Melody Melamed began dabbling in photography very early on in her life. “My fascination with photography came when I finally decided to take that Black & White Darkroom course in high school,” she recalls. “The moment I started using the camera, I immediately connected to the medium, and realized that it was the ultimate tool to be able to tell the stories I wanted to tell,” she says.
Years later, Melamed, a Brooklyn-based photographer, is using her camera to shed light on issues she considers vital. A lot of her work is based around the themes of gender and sexuality, as is evident from her previous series Two is One and #Cancerland. Her latest series – Work in Progress – a series of transgender portraits is only building on her already impressive body of work.
In a candid conversation with Catch, Melamed talks about what led to Work in Progress, her experience documenting the transman experience as a ciswoman and her ideas of gender identity.
The idea for her latest work came to Melamed while she was working on her previous series. “I was working on a portrait series called Two is One, where I was creating studio portraits of men and women who were very neutral, in reference to gender. I like to call them genderless portraits,” says Melamed. However, during her work, one of her subjects set her on a path that would eventually culminate in Work in Progress.
“I had a subject who later opened up to me about their gender dysphoria, and I found myself incredibly interested in their story. What led them to this? How? Why? All the questions most people might have. My interest wasn't motivated by anything other than pure curiosity. I felt like I had to know more. From here, I started building my network and the purpose of Work In Progress started to form.”
While her curiosity may have been general, her eventual focus was specific – the transman. “The most important reason why I chose to focus on transmen is because the trans-masculine experience is one that I can relate to. My gender has always felt like it defined who I was and what I was capable of,” she says. It isn't hard to understand why.
As she tells us, Melamed grew up in a conservative patriarchal family, with assigned gender roles and predetermined ideas for her future. Needless to say, these did not always correspond to what she wanted for herself.
“In a big way, I always felt more comfortable with the masculine parts of myself. It felt more natural and forthcoming when I was able to express my more masculine side. I felt less at ease when I was expected to be feminine, whatever that meant,” she says.
While Melamed does not identify as trans, the idea of wanting to know what it's like to be a man and to exist in this world as the opposite sex without the judgment of others, greatly influenced her to create Work in Progress.
From the outset, she realised the skepticism that would result from her being an outsider – a cisgender woman who is talking about being transgender. “It's important for me to keep an open dialogue about the work, and always remember that there is so much more for me to learn and understand about gender identity,” she explains.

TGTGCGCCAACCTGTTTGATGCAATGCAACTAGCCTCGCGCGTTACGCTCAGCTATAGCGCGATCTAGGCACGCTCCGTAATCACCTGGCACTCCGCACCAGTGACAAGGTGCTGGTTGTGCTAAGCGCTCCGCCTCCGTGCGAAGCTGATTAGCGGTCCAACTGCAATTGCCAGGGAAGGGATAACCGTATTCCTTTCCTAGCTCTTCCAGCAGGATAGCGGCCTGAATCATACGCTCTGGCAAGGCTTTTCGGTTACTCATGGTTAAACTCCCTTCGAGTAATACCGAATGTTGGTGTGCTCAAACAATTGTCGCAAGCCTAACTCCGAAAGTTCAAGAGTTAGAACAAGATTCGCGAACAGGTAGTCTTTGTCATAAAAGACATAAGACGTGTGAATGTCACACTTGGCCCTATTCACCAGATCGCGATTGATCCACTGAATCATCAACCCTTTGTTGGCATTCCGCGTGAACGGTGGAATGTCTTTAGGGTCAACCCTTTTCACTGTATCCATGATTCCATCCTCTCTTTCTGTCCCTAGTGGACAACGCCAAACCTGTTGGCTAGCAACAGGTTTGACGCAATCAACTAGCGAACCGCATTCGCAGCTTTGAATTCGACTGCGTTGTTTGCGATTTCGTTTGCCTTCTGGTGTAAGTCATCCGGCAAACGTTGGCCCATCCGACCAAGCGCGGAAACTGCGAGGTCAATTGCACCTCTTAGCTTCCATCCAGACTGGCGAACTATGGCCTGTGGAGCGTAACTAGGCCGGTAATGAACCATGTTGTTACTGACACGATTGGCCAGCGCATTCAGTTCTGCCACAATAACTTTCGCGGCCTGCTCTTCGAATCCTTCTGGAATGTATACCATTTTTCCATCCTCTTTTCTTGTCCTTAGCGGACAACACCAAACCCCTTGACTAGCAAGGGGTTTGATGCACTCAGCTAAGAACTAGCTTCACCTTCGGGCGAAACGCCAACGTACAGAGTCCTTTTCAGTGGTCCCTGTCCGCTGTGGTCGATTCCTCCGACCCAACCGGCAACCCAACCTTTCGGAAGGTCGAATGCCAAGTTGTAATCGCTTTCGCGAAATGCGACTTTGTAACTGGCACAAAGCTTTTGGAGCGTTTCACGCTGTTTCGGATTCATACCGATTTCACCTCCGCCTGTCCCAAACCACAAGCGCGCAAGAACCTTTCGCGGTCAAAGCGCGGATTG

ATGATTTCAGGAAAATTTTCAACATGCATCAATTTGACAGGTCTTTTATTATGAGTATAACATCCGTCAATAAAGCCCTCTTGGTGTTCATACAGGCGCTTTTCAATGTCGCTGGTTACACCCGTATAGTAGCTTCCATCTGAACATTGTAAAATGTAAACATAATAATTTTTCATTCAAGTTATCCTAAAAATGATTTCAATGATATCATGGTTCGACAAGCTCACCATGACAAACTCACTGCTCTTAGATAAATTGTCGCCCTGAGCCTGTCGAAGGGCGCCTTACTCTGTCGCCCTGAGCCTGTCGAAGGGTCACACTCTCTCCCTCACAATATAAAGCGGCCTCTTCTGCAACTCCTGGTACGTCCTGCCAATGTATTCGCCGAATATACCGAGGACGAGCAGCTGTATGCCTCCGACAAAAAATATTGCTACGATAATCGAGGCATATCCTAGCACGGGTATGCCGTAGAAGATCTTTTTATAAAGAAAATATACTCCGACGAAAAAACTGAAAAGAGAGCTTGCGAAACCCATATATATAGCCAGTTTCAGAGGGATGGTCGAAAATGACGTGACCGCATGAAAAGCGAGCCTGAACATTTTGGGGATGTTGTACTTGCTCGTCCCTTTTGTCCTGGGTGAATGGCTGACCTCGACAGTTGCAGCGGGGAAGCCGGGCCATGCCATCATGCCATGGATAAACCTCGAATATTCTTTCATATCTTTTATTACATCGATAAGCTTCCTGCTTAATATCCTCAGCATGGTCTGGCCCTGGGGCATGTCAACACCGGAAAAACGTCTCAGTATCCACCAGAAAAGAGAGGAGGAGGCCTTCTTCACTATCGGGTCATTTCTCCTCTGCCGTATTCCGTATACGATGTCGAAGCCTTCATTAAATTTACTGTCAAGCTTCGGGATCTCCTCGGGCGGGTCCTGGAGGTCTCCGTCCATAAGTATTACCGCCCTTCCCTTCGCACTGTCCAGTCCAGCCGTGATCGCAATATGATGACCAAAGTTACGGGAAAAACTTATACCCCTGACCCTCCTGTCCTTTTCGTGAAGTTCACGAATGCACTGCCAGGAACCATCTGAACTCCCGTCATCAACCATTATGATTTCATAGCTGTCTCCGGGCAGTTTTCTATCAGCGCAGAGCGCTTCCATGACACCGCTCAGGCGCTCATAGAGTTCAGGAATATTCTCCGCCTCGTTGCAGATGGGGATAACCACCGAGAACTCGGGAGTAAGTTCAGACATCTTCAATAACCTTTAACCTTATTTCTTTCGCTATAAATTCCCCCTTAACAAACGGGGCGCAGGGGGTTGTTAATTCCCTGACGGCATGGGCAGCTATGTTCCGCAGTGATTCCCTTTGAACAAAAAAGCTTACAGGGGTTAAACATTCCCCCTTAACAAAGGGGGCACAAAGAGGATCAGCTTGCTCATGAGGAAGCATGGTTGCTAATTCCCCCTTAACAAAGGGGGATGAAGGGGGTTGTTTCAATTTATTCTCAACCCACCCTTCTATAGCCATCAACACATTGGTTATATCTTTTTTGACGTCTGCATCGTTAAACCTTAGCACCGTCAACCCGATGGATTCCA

Even so, she refuses to let black and white gender identity politics deter her. “I always gently like to remind my audiences that my work is about much more than just gender identity. The trans experience is parallel to the desire of wanting growth, rebirth, and the need to find one's true self. Whether we identify as transgender or cisgender, this is an obstacle we all have to endure!”
While her subject matter might be serious and rife with struggle, Melamed reminds us that the stories [of her subjects] have been mostly happy. “These are stories about people who have overcome so many hurdles to fight for who they are,” she says. “All the emotional parts of their journey culminate in a happy ending, therefore making it less about sadness or misfortune, and much more about celebration!”
Works such as Melamed’s remind us once again that gender identities are much more fluid than they are imagined to be. Instead of looking at gender as a binary identity, seeing it as a spectrum makes far more sense.
“We are taught to think this way our entire lives, but it is obvious that there is a huge grey area where many of us might feel more comfortable,” Melamed shares, adding, “It's whether or not we allow ourselves to entertain that grey area. Because masculinity and femininity are not separate entities. Everyone possesses both.”
Having focused heavily on gender and sexuality in her career thus far, Melamed hopes that more photographers use the medium to discuss social issues. “Sexual and gender identity are two of the most prominent topics in our world today. Everyone is discussing it, and everyone has something to say about it," she says. "I think if you are a young artist working on a project related to these topics, it is important that you make a bold statement. If you're going to say something, say it big, and don't be afraid of offending anybody."
And what about criticism? "You may be criticized or questioned, but that is simply a part of being an artist, so get used to that. Keep in mind that there will always be other people doing what you are doing, but do not get wrapped up in what other people are trying to say or do with their work. Just put your blinders on and move forward.”